How Successfully Did Lenin Establish Communist Rule 1918-1924?
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Lenin used many different means to attempt to make his Communist ideal work in Russia. He, effectively, utilised propaganda, pragmatism and a certain amount of good luck to keep his reign secure, and also to make sure that it was likely to stay secure for a good many years to come. His pragmatism was shown in his quick change of economic policy after the Kronstadt mutiny, even though it meant him turning away from the basic tenets of the Communist idea. The fact that Communism actually lasted until the late 1980s show that his initial work in establishing it was, by definition, successful.
One of the things that made Lenin such a successful leader of Communism was the fact that he was able to change his ideas to suit what he needed to do with the country, disregarding the protests of others to do what was best for the regime. An excellent example of this is his change from War Communism to the NEP (New Economic Policy). War communism caused the peasants to manufacture less food for the State, as they had no incentive to make any surplus due to the fact that it would all be taken away no matter if they worked hard or not. It was also causing ructions in the armed forces, Lenin’s staunchest supporters, culminating in the mutiny at the Kronstadt naval base. This caused Lenin to realise that a change of policy was called for. In March 1921, he introduced the NEP, which was a dramatic change in policy. It encouraged trade between peasants, and was in essence a very Capitalist idea. By doing this, Lenin gave the peasants the incentive to work which under war communism they had not had, as they had the chance to earn money. Despite being seen as a betrayal of communism by many of his comrades, it was actually a very astute move, as it gained the support of the peasants again.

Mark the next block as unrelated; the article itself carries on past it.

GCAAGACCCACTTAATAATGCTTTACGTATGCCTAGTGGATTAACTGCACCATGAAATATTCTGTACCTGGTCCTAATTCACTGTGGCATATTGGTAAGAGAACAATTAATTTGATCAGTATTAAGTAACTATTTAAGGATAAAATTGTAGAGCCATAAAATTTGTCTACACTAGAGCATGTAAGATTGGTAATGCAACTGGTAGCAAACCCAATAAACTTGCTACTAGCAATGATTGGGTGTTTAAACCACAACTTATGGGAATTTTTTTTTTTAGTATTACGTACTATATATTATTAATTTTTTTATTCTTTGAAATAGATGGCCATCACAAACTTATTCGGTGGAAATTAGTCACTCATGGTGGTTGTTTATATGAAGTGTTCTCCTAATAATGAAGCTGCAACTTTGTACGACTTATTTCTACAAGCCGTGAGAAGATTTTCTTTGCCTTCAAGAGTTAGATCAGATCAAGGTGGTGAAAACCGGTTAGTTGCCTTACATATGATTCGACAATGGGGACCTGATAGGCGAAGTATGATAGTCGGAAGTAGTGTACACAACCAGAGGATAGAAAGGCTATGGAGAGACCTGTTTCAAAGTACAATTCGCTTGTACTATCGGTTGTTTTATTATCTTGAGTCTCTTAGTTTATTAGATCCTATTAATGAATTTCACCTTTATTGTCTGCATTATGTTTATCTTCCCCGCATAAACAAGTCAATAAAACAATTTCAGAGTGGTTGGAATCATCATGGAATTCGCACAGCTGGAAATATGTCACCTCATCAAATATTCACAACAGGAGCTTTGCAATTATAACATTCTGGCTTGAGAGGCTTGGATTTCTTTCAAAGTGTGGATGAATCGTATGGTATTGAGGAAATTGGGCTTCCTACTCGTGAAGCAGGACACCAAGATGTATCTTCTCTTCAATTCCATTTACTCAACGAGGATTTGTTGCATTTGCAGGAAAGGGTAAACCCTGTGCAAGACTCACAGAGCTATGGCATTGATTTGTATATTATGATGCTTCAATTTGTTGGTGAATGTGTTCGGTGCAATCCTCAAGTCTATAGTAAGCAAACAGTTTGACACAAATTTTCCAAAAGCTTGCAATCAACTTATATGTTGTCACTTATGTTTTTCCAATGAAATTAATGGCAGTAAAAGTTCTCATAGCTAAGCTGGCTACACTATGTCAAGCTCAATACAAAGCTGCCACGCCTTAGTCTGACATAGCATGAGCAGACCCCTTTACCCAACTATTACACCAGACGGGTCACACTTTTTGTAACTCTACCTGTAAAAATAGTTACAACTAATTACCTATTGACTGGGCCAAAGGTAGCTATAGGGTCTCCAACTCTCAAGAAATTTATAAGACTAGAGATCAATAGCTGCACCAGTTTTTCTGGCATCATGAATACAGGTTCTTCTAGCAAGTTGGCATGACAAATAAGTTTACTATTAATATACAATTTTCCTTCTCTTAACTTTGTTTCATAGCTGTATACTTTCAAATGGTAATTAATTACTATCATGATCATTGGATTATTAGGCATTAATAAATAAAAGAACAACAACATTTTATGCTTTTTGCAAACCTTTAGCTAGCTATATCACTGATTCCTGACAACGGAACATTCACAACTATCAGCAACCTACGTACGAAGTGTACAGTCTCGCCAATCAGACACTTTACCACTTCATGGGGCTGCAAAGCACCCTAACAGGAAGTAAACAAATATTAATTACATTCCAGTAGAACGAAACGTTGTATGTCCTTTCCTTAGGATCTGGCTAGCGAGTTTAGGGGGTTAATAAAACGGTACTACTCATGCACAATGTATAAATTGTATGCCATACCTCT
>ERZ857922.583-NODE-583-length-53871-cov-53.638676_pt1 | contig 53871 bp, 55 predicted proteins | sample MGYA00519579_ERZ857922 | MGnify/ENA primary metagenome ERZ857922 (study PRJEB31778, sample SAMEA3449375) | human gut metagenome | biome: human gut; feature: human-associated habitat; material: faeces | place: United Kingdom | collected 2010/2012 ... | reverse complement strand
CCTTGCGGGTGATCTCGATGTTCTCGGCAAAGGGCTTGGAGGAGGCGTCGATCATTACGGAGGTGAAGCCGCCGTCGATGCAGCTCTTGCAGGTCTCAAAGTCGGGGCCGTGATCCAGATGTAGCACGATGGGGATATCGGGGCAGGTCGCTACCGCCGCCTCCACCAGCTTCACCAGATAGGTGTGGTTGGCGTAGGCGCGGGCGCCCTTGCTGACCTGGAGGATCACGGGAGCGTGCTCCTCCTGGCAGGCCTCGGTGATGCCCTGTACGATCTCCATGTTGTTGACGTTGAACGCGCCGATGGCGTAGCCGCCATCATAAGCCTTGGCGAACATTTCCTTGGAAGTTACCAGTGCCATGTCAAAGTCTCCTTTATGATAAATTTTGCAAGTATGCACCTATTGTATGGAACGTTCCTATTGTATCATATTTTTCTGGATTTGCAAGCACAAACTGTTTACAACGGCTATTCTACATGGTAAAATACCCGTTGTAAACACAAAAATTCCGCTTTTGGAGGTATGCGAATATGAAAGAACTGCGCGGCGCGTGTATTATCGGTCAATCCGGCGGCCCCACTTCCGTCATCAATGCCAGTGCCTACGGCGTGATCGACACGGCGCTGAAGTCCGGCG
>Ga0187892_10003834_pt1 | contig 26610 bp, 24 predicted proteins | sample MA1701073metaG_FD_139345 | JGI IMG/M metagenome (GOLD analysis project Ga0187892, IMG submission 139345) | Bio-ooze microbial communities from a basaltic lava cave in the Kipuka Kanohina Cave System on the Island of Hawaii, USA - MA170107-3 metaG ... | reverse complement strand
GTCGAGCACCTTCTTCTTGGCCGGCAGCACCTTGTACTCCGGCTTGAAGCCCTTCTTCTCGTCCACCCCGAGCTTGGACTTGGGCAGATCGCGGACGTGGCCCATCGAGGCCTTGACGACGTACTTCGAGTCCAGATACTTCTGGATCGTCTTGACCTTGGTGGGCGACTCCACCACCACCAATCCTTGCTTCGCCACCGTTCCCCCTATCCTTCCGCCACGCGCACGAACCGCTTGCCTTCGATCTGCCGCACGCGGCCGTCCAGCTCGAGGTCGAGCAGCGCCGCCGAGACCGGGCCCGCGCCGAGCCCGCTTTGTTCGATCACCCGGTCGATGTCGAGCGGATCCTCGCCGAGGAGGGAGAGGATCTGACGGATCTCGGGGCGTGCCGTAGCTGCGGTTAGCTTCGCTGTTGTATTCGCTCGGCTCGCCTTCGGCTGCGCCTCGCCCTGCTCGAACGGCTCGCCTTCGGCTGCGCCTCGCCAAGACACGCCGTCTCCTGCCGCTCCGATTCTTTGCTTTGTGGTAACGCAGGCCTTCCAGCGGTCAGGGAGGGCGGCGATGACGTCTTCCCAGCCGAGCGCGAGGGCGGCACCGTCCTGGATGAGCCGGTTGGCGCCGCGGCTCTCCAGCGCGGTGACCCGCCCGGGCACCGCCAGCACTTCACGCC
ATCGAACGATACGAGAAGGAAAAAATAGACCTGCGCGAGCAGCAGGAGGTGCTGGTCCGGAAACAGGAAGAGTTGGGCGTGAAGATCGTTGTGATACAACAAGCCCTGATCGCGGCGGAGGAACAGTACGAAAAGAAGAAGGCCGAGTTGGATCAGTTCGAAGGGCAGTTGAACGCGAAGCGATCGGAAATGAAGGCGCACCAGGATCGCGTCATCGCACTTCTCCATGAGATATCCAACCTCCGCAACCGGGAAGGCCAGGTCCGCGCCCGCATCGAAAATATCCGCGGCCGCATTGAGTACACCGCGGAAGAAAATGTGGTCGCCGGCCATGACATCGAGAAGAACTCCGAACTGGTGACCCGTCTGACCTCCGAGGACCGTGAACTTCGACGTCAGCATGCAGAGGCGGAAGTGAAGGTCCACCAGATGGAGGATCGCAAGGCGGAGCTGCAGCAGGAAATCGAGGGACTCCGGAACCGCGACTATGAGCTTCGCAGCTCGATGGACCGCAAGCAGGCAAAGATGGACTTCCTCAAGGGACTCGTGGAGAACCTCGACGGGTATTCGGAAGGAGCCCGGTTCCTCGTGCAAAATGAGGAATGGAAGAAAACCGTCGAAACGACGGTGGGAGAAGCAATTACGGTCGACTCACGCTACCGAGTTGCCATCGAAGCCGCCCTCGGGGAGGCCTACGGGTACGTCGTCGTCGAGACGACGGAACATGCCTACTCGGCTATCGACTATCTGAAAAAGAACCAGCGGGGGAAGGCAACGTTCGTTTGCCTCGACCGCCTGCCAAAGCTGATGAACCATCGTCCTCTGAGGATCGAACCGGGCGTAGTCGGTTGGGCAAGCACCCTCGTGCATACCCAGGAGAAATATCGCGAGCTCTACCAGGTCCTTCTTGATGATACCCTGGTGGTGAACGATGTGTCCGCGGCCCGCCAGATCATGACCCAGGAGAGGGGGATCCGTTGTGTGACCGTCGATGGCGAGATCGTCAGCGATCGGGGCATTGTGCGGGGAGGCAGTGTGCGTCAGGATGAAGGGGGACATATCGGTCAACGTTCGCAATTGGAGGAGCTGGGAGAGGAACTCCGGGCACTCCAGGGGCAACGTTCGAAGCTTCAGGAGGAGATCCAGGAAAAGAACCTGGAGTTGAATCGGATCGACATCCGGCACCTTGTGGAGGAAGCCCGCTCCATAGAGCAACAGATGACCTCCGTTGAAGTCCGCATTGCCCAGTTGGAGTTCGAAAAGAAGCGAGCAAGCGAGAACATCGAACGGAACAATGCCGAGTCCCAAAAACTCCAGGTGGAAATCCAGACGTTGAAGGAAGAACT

One way that Lenin established Communism so successfully was by reversing many of the Tsar’s and the Provisional Government’s decisions. One such example was when he came to power in 1918. Russia was in the midst of World War I, and things were going very badly. Due to the failures of the previous two administrations to pull out of the war, Lenin was faced with a dire situation when he came to power. He immediately pulled out of the war, believing it was better to cut their losses than to try and get them back and possibly lose more. He did not, however, agree to a peace treaty with German, as some would say he should have done. He believed that Germany was soon to go under a Communist revolution, and so sent Trotsky to negotiate with the Germans with the express instruction to spin the talks out for as long as possible. This did not work though, and Lenin was forced to give up 25% of his best farming land in the Brest-Litovsk treaty, a loss which could have been worse had it not been for his propaganda machine working overtime to stop the Russian public from rebelling over this near capitulation to the Russian’s oldest enemies.